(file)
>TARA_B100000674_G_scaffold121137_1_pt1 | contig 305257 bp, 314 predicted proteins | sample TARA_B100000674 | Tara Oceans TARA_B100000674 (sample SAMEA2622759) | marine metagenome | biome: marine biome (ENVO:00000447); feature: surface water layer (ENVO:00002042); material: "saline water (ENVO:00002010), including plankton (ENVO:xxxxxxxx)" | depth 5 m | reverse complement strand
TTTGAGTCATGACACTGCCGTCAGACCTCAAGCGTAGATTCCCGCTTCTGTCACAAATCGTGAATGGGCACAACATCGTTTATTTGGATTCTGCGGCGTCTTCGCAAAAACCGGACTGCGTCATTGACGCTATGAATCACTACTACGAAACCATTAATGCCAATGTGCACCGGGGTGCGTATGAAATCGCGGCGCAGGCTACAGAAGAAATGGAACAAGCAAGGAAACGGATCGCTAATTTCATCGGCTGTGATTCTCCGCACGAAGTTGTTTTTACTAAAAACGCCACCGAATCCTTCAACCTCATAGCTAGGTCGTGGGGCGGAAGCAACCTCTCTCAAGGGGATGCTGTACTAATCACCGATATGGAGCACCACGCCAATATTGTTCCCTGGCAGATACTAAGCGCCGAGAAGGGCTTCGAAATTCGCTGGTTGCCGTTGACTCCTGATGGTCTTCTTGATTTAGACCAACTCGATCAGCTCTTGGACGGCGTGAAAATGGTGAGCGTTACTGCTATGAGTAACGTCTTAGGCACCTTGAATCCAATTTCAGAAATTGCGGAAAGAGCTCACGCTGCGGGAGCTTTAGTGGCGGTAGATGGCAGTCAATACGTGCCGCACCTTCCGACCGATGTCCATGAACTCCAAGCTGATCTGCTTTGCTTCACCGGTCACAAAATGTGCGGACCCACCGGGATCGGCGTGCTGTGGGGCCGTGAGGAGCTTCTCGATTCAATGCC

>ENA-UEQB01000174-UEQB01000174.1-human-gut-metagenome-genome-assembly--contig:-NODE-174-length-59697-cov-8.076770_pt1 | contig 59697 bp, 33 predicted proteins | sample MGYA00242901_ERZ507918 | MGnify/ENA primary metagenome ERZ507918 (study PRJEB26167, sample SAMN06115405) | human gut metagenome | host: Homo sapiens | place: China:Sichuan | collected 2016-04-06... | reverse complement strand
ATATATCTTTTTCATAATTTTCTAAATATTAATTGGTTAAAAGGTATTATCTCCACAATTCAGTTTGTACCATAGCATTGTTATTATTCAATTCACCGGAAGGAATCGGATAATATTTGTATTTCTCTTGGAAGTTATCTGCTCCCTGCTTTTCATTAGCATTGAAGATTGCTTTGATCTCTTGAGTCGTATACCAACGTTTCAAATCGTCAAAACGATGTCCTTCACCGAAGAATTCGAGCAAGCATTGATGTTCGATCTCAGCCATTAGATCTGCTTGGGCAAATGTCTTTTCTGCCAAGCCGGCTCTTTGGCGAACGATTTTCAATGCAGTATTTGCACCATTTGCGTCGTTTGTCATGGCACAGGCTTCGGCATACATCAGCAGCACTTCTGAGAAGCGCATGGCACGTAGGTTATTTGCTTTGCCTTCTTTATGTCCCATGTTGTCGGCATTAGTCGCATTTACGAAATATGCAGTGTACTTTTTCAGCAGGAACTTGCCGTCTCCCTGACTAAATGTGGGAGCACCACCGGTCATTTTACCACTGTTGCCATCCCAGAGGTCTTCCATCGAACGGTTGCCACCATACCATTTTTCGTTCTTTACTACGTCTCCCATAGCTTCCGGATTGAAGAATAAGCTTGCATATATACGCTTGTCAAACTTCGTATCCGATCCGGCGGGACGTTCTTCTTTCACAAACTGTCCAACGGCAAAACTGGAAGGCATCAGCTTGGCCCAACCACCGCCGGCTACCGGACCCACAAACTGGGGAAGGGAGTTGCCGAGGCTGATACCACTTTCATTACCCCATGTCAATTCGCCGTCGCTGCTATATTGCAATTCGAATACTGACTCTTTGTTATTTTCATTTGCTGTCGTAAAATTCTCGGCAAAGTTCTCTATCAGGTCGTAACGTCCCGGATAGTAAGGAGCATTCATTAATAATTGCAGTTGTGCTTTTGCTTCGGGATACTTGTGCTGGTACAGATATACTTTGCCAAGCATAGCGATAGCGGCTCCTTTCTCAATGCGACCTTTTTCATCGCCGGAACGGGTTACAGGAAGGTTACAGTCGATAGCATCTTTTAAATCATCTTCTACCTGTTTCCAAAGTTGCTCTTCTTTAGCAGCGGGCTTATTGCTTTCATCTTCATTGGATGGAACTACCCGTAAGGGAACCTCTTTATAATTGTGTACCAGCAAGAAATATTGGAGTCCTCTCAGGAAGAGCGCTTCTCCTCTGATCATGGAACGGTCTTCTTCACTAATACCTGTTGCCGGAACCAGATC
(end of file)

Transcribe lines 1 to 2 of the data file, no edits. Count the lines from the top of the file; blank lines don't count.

>TARA_B100000674_G_scaffold121137_1_pt1 | contig 305257 bp, 314 predicted proteins | sample TARA_B100000674 | Tara Oceans TARA_B100000674 (sample SAMEA2622759) | marine metagenome | biome: marine biome (ENVO:00000447); feature: surface water layer (ENVO:00002042); material: "saline water (ENVO:00002010), including plankton (ENVO:xxxxxxxx)" | depth 5 m | reverse complement strand
TTTGAGTCATGACACTGCCGTCAGACCTCAAGCGTAGATTCCCGCTTCTGTCACAAATCGTGAATGGGCACAACATCGTTTATTTGGATTCTGCGGCGTCTTCGCAAAAACCGGACTGCGTCATTGACGCTATGAATCACTACTACGAAACCATTAATGCCAATGTGCACCGGGGTGCGTATGAAATCGCGGCGCAGGCTACAGAAGAAATGGAACAAGCAAGGAAACGGATCGCTAATTTCATCGGCTGTGATTCTCCGCACGAAGTTGTTTTTACTAAAAACGCCACCGAATCCTTCAACCTCATAGCTAGGTCGTGGGGCGGAAGCAACCTCTCTCAAGGGGATGCTGTACTAATCACCGATATGGAGCACCACGCCAATATTGTTCCCTGGCAGATACTAAGCGCCGAGAAGGGCTTCGAAATTCGCTGGTTGCCGTTGACTCCTGATGGTCTTCTTGATTTAGACCAACTCGATCAGCTCTTGGACGGCGTGAAAATGGTGAGCGTTACTGCTATGAGTAACGTCTTAGGCACCTTGAATCCAATTTCAGAAATTGCGGAAAGAGCTCACGCTGCGGGAGCTTTAGTGGCGGTAGATGGCAGTCAATACGTGCCGCACCTTCCGACCGATGTCCATGAACTCCAAGCTGATCTGCTTTGCTTCACCGGTCACAAAATGTGCGGACCCACCGGGATCGGCGTGCTGTGGGGCCGTGAGGAGCTTCTCGATTCAATGCC